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Conservation Officer Andrew Sorensen received a call on Dec. 19 about a deceased mule deer fawn on the outskirts of Rexburg. The fawn belonged to a group of about 25 mule deer that hang out on the south end of town every winter. Upon investigation, Sorensen determined that the young fawn had ingested a large amount of Japanese yew and died of yew toxicity.

Japanese yew is a non-native plant that is often used an ornamental shrub for landscaping. It is often sold by local nurseries and chosen by homeowners due to the plants ability to stay green and lush all year. Japanese yew is highly toxic when ingested by domestic livestock, or by wildlife such as deer, elk, pronghorn and moose, as well as dogs and cats. Ingesting only a small handful of needles is enough to kill an animal.

“This is the first death I have seen this year caused by the plant and I hope it does not become a pattern,” says Sorensen. Multiple wildlife deaths have been attributed to the Japanese yew over the past few years in Idaho including a moose calf Sorensen collected in the same area last year.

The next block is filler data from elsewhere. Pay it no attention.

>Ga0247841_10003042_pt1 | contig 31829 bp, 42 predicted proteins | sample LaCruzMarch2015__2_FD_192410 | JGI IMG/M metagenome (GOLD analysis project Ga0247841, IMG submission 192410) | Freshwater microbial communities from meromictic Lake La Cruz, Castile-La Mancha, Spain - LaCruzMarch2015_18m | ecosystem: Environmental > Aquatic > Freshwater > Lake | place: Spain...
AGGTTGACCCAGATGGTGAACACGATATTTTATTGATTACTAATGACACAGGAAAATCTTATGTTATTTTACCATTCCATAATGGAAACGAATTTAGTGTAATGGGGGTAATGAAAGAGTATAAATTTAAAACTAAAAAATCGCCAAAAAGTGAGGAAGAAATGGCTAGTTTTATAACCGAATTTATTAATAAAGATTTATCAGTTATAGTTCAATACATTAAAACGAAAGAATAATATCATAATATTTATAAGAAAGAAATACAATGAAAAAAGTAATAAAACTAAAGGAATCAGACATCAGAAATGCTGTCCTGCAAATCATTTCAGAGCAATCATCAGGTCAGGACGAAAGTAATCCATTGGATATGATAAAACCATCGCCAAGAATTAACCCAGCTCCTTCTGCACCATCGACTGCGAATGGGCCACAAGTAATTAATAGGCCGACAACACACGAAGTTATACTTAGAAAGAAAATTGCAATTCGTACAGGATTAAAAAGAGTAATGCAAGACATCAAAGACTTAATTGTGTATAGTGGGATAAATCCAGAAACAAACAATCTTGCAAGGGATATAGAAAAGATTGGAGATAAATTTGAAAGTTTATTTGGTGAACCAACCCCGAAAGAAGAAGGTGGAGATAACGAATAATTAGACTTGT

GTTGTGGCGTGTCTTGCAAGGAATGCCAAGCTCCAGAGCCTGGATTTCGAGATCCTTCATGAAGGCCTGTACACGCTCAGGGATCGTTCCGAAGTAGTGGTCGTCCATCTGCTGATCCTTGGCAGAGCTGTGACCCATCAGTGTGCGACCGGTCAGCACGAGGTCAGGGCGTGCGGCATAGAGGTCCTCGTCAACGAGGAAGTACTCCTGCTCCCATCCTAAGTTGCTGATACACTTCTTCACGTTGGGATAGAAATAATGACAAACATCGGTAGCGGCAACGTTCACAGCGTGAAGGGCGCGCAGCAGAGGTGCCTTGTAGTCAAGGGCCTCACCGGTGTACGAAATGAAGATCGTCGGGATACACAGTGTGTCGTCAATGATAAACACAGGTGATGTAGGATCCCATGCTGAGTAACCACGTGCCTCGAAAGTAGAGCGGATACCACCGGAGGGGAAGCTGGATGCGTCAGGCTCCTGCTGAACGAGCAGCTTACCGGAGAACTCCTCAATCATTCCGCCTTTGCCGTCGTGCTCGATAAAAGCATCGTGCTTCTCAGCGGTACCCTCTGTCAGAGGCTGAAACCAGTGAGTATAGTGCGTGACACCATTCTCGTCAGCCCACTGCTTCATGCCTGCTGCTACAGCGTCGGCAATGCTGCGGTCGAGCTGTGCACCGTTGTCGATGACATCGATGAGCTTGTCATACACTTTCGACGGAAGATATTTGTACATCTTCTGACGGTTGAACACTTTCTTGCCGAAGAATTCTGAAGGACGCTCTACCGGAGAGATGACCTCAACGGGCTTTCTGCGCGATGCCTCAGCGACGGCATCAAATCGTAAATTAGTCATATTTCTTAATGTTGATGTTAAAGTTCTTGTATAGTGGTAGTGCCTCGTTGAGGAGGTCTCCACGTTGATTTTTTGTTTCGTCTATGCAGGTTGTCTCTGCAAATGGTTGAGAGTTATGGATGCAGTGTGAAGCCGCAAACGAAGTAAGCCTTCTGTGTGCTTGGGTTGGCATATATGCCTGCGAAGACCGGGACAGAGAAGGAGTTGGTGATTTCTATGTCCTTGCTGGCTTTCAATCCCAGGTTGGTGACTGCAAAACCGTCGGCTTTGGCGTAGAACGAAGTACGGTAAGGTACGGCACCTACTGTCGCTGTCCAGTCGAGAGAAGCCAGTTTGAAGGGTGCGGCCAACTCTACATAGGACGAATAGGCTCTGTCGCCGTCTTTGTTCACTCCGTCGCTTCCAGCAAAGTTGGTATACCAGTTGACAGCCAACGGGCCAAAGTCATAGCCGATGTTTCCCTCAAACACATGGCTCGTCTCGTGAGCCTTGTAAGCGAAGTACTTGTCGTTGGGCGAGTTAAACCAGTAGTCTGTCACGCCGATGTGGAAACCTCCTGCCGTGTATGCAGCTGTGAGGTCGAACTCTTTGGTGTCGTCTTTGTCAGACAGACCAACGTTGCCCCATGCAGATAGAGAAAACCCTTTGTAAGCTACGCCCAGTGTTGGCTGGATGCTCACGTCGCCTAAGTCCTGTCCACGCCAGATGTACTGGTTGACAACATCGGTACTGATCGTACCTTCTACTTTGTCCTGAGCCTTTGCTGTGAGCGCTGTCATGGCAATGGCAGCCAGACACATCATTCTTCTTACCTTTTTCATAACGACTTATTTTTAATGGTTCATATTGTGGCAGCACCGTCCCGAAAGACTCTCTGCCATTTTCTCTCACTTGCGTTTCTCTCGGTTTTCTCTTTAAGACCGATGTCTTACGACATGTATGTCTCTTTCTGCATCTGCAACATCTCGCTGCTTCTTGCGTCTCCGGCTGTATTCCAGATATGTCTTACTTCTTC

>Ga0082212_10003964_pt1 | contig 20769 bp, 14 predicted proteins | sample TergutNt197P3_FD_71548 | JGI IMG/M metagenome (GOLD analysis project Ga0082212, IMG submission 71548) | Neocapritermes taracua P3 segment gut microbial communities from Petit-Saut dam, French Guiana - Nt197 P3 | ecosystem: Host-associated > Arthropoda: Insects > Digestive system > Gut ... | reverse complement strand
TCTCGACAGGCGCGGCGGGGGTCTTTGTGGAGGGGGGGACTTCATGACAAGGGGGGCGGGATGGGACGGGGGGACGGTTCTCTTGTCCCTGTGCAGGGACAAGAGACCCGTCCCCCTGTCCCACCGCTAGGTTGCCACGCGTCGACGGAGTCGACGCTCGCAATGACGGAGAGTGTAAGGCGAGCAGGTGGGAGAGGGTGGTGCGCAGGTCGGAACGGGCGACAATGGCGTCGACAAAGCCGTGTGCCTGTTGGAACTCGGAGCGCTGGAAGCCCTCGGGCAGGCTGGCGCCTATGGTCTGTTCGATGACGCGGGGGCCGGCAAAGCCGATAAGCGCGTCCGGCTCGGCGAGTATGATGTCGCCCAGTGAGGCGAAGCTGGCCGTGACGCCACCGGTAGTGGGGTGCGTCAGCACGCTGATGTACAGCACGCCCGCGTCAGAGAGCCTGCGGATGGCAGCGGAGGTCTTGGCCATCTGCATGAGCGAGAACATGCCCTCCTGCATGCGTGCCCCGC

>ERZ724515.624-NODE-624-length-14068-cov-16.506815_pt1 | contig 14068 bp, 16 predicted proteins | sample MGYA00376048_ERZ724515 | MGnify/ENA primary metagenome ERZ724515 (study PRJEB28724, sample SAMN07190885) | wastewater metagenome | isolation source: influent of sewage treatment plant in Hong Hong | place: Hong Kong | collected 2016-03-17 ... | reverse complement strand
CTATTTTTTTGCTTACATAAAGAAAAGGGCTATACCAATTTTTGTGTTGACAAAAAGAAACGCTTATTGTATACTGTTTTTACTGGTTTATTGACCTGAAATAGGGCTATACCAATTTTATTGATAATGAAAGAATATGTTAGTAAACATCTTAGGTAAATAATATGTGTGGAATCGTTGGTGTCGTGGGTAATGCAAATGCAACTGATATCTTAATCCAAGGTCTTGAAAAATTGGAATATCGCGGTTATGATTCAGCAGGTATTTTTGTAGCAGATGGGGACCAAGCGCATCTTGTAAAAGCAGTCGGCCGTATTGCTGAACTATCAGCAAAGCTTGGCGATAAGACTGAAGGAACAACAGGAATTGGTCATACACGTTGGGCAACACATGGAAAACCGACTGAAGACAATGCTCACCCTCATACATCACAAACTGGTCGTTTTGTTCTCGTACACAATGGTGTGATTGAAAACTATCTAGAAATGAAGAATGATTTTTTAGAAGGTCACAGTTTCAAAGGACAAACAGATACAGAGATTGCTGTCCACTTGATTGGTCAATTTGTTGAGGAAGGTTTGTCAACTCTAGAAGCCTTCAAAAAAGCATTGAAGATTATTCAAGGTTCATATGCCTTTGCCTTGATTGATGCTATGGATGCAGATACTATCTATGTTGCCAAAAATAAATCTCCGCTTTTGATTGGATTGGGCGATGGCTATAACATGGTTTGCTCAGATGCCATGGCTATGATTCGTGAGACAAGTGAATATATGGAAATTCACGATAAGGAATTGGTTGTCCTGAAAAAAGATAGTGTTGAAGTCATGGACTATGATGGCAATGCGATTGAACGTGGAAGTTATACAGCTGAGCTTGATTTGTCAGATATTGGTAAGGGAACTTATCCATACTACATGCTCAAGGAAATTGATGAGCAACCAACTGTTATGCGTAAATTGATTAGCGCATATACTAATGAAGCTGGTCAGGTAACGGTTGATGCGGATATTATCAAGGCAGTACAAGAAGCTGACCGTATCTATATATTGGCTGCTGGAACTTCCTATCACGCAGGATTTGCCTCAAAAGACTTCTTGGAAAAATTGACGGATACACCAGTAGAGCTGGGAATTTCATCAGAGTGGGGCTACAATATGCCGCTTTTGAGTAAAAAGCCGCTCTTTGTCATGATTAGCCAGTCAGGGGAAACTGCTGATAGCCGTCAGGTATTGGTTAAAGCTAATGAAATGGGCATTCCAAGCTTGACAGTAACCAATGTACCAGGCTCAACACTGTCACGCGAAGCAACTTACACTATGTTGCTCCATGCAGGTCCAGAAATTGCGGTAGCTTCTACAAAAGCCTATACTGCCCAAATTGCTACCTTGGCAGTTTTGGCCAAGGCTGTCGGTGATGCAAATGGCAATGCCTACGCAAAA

Fish and Game officials have see other animal deaths to yew poisoning in suburban areas where wildlife congregates in winter. In January 2017, a herd of 50 pronghorn died after eating yew in the Payette area.

Fish and Game is encouraging homeowners living on the edge of towns or in rural areas to consider alternative plants when landscaping and to replace Japanese yew plants if they have them. In addition, anything a homeowner can do to prevent animals from gaining access to the plants is helpful.

You can find more information about the Japanese yew and

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